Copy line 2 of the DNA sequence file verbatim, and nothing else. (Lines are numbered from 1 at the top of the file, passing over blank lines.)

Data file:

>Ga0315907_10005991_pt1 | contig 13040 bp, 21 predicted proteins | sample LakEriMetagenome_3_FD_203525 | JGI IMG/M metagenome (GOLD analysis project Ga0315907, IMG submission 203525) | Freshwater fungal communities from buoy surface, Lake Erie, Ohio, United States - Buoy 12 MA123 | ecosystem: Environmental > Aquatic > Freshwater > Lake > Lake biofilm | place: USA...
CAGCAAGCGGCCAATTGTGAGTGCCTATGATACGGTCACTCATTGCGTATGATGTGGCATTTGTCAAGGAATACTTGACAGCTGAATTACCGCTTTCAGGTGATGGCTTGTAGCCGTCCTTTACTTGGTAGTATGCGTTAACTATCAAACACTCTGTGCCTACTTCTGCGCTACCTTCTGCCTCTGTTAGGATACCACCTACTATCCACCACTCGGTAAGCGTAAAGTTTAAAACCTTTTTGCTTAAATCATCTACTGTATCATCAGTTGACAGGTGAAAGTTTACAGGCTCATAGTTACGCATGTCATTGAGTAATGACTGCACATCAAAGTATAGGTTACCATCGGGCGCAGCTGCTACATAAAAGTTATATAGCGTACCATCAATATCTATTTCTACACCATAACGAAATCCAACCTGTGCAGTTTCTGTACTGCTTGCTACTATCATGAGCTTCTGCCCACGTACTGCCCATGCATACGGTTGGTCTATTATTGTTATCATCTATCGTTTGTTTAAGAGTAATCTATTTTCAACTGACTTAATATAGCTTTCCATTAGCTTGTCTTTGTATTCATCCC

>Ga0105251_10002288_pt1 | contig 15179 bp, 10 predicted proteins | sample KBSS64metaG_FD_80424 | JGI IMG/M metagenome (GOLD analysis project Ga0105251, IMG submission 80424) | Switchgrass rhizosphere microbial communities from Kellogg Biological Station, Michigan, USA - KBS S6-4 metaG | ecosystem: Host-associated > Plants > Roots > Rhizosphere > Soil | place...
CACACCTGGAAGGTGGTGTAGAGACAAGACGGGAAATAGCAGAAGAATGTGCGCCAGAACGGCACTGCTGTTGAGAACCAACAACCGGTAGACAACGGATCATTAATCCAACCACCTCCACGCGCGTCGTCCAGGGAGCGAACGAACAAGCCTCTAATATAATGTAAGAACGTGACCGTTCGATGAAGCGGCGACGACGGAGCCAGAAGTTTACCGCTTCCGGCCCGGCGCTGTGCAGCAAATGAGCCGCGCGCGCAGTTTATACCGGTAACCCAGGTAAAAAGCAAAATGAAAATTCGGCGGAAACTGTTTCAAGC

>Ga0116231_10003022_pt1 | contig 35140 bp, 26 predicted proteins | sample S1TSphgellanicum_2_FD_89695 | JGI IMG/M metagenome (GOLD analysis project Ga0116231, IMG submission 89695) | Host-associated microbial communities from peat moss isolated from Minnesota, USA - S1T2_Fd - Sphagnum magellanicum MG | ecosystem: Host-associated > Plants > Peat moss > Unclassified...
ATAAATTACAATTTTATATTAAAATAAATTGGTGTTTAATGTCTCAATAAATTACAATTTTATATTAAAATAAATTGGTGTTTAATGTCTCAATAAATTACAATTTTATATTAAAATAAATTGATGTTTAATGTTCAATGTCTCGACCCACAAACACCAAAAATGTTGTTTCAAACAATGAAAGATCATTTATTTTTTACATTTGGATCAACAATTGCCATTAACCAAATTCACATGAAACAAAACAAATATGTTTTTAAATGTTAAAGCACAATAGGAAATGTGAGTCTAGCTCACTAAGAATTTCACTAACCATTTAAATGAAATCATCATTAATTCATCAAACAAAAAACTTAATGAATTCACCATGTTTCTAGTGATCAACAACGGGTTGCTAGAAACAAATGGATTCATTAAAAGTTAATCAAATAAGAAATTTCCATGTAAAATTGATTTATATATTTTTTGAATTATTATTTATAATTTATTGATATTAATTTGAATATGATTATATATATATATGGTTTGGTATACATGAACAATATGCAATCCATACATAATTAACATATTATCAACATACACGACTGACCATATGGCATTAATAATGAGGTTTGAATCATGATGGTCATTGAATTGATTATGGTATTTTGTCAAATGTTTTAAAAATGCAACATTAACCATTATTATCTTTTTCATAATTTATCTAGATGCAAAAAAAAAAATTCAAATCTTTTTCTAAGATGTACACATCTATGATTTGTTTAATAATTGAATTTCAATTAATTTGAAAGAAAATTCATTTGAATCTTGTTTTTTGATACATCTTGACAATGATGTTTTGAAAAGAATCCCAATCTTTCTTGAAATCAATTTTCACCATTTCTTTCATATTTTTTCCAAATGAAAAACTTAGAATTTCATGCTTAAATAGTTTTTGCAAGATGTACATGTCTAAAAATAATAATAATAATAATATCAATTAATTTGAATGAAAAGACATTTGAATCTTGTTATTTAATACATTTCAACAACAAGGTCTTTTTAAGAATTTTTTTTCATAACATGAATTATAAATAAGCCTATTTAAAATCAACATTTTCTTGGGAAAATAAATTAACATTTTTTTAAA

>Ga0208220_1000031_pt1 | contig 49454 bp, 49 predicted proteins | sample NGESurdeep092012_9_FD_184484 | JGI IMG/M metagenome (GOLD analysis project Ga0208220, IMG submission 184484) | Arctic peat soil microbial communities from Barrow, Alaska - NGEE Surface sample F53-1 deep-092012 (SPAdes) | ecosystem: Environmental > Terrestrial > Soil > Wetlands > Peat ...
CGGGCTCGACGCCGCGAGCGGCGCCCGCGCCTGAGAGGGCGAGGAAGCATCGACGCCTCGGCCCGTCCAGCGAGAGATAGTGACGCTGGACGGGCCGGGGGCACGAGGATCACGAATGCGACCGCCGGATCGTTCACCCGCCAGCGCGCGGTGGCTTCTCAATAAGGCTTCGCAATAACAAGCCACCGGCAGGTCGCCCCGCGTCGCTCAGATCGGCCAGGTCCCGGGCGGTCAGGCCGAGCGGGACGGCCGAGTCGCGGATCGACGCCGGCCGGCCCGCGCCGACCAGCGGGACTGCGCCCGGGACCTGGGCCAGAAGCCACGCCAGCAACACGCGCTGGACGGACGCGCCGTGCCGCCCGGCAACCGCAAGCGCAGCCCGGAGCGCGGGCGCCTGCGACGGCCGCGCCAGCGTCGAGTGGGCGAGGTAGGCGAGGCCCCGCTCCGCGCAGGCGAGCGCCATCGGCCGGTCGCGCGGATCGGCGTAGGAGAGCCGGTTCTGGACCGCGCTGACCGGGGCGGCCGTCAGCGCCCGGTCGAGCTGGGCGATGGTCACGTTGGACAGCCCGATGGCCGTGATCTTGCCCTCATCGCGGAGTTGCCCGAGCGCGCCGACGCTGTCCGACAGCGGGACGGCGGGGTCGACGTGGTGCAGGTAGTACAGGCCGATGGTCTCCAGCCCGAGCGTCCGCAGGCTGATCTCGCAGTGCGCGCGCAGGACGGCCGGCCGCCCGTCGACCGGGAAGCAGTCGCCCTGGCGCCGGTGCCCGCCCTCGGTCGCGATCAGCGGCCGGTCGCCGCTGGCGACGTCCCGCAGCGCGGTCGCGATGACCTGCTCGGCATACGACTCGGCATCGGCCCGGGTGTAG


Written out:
CAGCAAGCGGCCAATTGTGAGTGCCTATGATACGGTCACTCATTGCGTATGATGTGGCATTTGTCAAGGAATACTTGACAGCTGAATTACCGCTTTCAGGTGATGGCTTGTAGCCGTCCTTTACTTGGTAGTATGCGTTAACTATCAAACACTCTGTGCCTACTTCTGCGCTACCTTCTGCCTCTGTTAGGATACCACCTACTATCCACCACTCGGTAAGCGTAAAGTTTAAAACCTTTTTGCTTAAATCATCTACTGTATCATCAGTTGACAGGTGAAAGTTTACAGGCTCATAGTTACGCATGTCATTGAGTAATGACTGCACATCAAAGTATAGGTTACCATCGGGCGCAGCTGCTACATAAAAGTTATATAGCGTACCATCAATATCTATTTCTACACCATAACGAAATCCAACCTGTGCAGTTTCTGTACTGCTTGCTACTATCATGAGCTTCTGCCCACGTACTGCCCATGCATACGGTTGGTCTATTATTGTTATCATCTATCGTTTGTTTAAGAGTAATCTATTTTCAACTGACTTAATATAGCTTTCCATTAGCTTGTCTTTGTATTCATCCC